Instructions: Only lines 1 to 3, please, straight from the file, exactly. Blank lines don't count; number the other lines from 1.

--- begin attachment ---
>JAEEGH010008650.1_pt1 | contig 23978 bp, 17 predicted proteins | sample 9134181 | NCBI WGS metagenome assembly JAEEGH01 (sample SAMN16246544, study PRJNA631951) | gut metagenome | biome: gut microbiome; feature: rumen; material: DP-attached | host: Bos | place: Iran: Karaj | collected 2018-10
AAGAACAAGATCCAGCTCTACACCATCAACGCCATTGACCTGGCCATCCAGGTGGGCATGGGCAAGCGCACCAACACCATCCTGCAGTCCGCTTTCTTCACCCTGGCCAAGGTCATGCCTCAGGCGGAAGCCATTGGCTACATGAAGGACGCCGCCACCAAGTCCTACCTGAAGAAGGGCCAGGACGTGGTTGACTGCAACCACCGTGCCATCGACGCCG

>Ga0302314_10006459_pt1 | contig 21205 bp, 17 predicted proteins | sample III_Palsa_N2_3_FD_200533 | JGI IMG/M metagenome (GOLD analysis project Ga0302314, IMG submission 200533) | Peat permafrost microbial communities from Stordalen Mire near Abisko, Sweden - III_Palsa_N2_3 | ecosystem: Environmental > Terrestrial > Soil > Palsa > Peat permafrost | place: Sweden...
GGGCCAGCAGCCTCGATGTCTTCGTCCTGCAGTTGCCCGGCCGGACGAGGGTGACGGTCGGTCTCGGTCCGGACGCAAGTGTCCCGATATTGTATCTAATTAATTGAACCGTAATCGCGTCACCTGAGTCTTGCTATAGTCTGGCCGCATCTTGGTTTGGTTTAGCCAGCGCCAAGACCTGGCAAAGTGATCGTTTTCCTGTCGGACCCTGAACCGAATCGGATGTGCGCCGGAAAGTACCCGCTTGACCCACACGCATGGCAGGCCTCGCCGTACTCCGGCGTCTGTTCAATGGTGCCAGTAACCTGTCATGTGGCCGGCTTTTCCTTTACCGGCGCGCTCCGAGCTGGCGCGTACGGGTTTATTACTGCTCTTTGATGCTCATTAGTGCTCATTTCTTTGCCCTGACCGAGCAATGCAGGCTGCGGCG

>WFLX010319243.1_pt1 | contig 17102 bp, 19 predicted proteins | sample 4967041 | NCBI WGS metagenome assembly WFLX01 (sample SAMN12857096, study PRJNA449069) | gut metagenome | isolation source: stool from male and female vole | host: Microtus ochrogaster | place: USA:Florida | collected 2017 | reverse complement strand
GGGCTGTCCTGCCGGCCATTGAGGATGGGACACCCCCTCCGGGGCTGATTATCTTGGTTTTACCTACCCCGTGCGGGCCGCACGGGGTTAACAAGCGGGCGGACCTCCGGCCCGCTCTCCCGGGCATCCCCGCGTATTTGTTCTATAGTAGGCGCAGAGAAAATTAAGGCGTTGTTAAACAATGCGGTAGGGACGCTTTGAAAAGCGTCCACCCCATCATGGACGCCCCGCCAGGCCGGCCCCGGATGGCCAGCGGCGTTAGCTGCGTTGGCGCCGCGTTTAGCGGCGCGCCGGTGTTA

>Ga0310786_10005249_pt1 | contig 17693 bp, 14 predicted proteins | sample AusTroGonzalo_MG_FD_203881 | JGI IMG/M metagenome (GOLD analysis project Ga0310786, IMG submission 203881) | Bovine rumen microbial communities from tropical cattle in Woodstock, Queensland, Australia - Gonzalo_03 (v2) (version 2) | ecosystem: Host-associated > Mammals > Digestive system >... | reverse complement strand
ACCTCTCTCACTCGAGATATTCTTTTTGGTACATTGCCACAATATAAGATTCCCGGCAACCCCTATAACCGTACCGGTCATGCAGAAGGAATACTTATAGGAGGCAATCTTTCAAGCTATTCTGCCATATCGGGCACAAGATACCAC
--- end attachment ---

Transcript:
>JAEEGH010008650.1_pt1 | contig 23978 bp, 17 predicted proteins | sample 9134181 | NCBI WGS metagenome assembly JAEEGH01 (sample SAMN16246544, study PRJNA631951) | gut metagenome | biome: gut microbiome; feature: rumen; material: DP-attached | host: Bos | place: Iran: Karaj | collected 2018-10
AAGAACAAGATCCAGCTCTACACCATCAACGCCATTGACCTGGCCATCCAGGTGGGCATGGGCAAGCGCACCAACACCATCCTGCAGTCCGCTTTCTTCACCCTGGCCAAGGTCATGCCTCAGGCGGAAGCCATTGGCTACATGAAGGACGCCGCCACCAAGTCCTACCTGAAGAAGGGCCAGGACGTGGTTGACTGCAACCACCGTGCCATCGACGCCG

>Ga0302314_10006459_pt1 | contig 21205 bp, 17 predicted proteins | sample III_Palsa_N2_3_FD_200533 | JGI IMG/M metagenome (GOLD analysis project Ga0302314, IMG submission 200533) | Peat permafrost microbial communities from Stordalen Mire near Abisko, Sweden - III_Palsa_N2_3 | ecosystem: Environmental > Terrestrial > Soil > Palsa > Peat permafrost | place: Sweden...